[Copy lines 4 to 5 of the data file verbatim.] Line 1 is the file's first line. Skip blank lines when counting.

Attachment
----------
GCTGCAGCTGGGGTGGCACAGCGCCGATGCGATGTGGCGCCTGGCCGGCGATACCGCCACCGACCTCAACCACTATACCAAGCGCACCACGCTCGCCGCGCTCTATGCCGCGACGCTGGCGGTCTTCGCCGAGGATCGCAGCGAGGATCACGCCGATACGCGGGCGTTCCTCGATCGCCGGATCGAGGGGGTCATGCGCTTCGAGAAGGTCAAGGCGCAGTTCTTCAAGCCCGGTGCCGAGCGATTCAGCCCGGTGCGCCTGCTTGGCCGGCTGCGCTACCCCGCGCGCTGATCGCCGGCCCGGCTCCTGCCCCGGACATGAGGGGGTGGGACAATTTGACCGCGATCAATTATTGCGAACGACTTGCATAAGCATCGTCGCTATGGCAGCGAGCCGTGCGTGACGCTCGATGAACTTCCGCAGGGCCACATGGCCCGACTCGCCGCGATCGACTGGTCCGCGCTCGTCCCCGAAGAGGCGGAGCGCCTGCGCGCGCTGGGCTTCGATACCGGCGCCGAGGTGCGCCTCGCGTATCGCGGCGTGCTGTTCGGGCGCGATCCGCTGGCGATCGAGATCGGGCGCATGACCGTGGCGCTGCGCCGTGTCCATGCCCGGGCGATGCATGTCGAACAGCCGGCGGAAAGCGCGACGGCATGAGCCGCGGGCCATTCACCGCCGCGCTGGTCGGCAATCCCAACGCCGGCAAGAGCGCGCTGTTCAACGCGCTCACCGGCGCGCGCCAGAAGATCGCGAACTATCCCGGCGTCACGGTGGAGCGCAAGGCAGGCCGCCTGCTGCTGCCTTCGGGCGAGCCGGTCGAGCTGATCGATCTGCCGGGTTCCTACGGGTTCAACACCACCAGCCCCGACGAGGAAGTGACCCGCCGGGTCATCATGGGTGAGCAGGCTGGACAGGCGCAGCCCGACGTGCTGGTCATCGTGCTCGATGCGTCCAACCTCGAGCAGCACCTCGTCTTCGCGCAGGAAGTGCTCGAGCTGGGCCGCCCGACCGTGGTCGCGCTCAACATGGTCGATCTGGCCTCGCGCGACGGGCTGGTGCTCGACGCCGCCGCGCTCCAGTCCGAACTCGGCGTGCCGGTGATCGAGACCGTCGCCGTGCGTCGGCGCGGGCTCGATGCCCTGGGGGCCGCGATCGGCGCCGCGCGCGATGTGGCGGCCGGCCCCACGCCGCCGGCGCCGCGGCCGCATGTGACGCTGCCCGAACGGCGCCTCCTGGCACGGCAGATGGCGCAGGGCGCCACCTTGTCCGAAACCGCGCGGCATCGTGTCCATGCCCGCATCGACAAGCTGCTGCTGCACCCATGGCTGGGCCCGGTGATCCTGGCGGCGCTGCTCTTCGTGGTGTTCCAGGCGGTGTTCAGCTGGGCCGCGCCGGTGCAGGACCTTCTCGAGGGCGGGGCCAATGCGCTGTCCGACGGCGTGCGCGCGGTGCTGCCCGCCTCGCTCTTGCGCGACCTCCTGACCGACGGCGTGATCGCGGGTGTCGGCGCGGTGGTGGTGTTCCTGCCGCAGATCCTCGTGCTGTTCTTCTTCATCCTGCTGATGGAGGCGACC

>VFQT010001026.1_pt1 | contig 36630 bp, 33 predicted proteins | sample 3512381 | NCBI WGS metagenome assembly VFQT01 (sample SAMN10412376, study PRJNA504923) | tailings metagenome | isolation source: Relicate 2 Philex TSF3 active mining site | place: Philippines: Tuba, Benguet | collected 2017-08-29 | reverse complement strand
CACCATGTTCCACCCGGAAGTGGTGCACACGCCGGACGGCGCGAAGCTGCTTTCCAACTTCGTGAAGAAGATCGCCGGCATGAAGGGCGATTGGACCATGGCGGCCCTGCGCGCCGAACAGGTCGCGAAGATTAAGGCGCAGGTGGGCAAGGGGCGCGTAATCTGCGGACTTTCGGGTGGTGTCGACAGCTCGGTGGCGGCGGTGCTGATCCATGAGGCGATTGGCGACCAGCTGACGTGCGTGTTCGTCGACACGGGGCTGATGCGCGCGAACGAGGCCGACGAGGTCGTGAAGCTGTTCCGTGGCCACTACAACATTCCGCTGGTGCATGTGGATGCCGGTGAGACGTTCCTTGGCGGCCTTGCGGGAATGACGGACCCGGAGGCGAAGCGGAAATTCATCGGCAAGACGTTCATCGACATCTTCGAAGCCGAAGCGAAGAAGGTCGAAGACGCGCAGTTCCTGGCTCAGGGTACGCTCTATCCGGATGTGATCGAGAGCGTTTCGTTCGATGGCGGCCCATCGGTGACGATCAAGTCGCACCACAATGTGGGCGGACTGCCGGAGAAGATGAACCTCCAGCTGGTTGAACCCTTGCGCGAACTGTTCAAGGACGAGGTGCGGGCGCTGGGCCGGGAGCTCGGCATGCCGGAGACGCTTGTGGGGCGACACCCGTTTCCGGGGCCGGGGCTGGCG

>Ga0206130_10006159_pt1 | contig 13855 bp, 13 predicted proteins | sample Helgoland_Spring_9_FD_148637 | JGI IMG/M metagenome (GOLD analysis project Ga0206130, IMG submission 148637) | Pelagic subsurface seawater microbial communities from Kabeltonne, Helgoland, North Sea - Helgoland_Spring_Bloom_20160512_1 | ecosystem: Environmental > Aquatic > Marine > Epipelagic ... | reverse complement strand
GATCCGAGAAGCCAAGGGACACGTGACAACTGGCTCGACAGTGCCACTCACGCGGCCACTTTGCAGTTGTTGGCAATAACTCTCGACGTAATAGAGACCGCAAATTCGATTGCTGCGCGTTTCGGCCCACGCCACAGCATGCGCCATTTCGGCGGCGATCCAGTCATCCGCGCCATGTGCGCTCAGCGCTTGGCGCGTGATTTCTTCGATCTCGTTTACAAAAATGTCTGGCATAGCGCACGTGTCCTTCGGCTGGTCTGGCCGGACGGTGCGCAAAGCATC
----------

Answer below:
>Ga0206130_10006159_pt1 | contig 13855 bp, 13 predicted proteins | sample Helgoland_Spring_9_FD_148637 | JGI IMG/M metagenome (GOLD analysis project Ga0206130, IMG submission 148637) | Pelagic subsurface seawater microbial communities from Kabeltonne, Helgoland, North Sea - Helgoland_Spring_Bloom_20160512_1 | ecosystem: Environmental > Aquatic > Marine > Epipelagic ... | reverse complement strand
GATCCGAGAAGCCAAGGGACACGTGACAACTGGCTCGACAGTGCCACTCACGCGGCCACTTTGCAGTTGTTGGCAATAACTCTCGACGTAATAGAGACCGCAAATTCGATTGCTGCGCGTTTCGGCCCACGCCACAGCATGCGCCATTTCGGCGGCGATCCAGTCATCCGCGCCATGTGCGCTCAGCGCTTGGCGCGTGATTTCTTCGATCTCGTTTACAAAAATGTCTGGCATAGCGCACGTGTCCTTCGGCTGGTCTGGCCGGACGGTGCGCAAAGCATC